Grace's Guide

British Industrial History

Grace's Guide is the leading source of historical information on industry and manufacturing in Britain. This web publication contains 143,425 pages of information and 230,044 images on early companies, their products and the people who designed and built them.

Bowthorpe Electric Co

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December 1960.

of Crawley, Sussex

1936 The company was founded by Jack Bowthorpe as Goodlife Electrical Supplies.

1938 Hellermann Electric was founded in Croydon by Paul Hellermann and Jack Bowthorpe as a subsidiary of Goodlife.

1938 On repayment of the loan he had used to establish the business, he set up Bowthorpe Electric Ltd with the help of Park Trust Ltd (Lord Doverdale's family trust).

The business was operated from a garage in 8, Eagle Street, London, W.C.1., cutting up electrical wiring into standard lengths and selling it to the aircraft industry. One of the first to use coloured sleeving to identify cabling. Initially Ray Parsons was the sole employee; together they built the Company into one of the UK's largest electrical businesses.

1949 Changed its name to Bowthorpe Holdings.

1955 Public offer of shares in Bowthorpe Holdings[1]

1961 Manufacturers of overhead electric line equipment and fittings and accessories for high and low tension overhead transmission lines. Contractors to the Area Electricity Boards and Scottish Hydroboard.[2]

1962 Acquired EMP Electric[3]

1964 Merged the Dymo division with Dymo Industries of california and as a consequence acquired shares in Dymo Industries; acquired Insuloid of Manchester[4]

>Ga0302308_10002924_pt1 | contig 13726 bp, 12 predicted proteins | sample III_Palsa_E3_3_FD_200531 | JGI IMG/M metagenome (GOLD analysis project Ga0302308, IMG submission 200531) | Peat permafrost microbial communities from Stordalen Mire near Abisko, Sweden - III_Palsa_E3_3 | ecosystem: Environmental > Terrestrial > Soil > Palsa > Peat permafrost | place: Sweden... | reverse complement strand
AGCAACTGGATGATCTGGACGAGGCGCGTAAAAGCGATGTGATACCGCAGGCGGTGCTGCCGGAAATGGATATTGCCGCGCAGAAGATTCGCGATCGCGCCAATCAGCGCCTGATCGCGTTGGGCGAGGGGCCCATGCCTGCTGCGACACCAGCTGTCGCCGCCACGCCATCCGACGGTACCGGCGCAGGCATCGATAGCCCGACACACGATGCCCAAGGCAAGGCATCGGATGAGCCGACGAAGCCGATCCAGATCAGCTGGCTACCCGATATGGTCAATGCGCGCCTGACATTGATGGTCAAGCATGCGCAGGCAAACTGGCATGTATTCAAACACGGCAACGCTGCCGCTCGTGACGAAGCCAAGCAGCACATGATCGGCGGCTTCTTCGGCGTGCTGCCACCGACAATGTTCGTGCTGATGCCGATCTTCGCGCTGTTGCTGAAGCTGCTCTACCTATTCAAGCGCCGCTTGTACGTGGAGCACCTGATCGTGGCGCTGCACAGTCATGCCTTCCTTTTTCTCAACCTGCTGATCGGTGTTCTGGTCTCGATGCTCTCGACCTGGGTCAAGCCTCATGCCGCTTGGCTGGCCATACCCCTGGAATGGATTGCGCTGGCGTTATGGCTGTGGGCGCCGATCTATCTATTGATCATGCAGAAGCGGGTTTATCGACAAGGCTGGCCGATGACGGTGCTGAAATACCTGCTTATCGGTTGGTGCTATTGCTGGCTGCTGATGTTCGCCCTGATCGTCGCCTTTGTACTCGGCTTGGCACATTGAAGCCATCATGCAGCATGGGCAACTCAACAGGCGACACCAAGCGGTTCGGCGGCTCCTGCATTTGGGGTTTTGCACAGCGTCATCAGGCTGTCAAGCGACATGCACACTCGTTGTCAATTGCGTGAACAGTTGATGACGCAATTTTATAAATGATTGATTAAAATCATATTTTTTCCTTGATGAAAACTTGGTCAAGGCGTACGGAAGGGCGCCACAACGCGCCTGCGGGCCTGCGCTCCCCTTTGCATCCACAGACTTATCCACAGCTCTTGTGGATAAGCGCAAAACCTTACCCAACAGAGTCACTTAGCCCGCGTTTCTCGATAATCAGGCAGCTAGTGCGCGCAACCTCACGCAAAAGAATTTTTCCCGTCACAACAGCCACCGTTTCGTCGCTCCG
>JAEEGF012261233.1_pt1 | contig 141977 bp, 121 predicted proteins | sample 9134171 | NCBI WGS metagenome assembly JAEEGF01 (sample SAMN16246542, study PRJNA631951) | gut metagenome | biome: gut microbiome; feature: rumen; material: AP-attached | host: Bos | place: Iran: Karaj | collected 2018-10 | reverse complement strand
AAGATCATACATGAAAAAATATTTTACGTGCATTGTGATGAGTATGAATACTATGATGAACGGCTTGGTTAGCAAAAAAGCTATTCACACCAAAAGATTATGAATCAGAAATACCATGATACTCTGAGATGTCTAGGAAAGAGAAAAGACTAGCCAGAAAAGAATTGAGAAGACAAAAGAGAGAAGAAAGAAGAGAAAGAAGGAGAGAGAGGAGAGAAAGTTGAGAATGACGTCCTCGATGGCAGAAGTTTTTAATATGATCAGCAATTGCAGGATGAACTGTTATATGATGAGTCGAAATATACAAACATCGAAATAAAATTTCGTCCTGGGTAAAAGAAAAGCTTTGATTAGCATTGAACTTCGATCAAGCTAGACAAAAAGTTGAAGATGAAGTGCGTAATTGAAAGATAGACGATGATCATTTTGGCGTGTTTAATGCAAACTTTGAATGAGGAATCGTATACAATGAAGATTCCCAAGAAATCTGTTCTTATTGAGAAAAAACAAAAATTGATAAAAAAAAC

1970 After failing in a battle to acquire Falks, bought that company's Switchgear and Equipment subsidiary from the new owners; this was merged with Bowthorpe's business in similar technology[5]

1973 Sold the power equipment division, with factories at Bridgend and Banbury, to Brush Switchgear[6]. Acquired Hiatt and Co of Birmingham, cable accessory manufacturers[7], and Fellbridge Engineering of Susses[8]

1977 Moved Bowthorpe electric division from Crawley and EMP Electric from Tottenham to new factory in Brighton, with both forming a new unit Bowthorpe EMP[9]

1981 Acquired Devlin Electronics of Basingstoke, maker of keyboards[10]

1982 Acquired William McGeoch and Co of Glasgow[11]. Rights issue to raise funds to make acquisitions in the USA of high technology firms in a deliberate move to introduce new business areas into the company[12]

Acquired c.18 companies over 5 years; then needed a rights issue to pay for future expansion [13]

1987 Acquired Optima Electronics

1988 Major interest acquired in Cambridge Medical Group as a deliberate move into medical technology[14]. Had made seven acquisitions since the 1987 rights issue[15]

1990 It disposed of its defence businesses

1992 Acquired Penny and Giles, maker of aircraft "black boxes"[16]; this was Bowthorpe's largest ever acquisition

1994 Acquired Bohlin Instruments[17]

1996 The company started to move firmly into the telecom's equipment sector; its electronics business grew rapidly during the dot-com boom of the 1990s, with the 1997 purchase of businesses such as Adtech, a digital test equipment concern based in Hawaii.

The company was re-organised into 5 specific areas, including telecoms testing equipment.

1999 disposed of its automotive industry businesses; bought Netcom Systems, a US telecoms testing business, and DLS, a Canadian telecoms testing business.

2000 The telecoms testing business area accounted for 41 percent of operating profits[18]

2000 Name changed to Spirent Communications

See Also

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Sources of Information

  1. The Times, Jun 30, 1955
  2. * 1961 Dun and Bradstreet KBE
  3. The Times, Feb 03, 1962
  4. The Times, May 11, 1964
  5. The Times Sep 03, 1970
  6. The Times, Mar 29, 1973
  7. The Times, Jul 12, 1973
  8. The Times (London, England), Friday, Aug 24, 1973
  9. The Times May 09, 1977
  10. The Times, Nov 28, 1981
  11. The Times, Aug 19, 1982
  12. The Times Oct 06, 1982
  13. The Times, September 29, 1987
  14. The Times 22, 1988
  15. The Times, September 21, 1988
  16. The Times April 02, 1992
  17. The Times, September 22, 1994
  18. The Times, March 03, 2000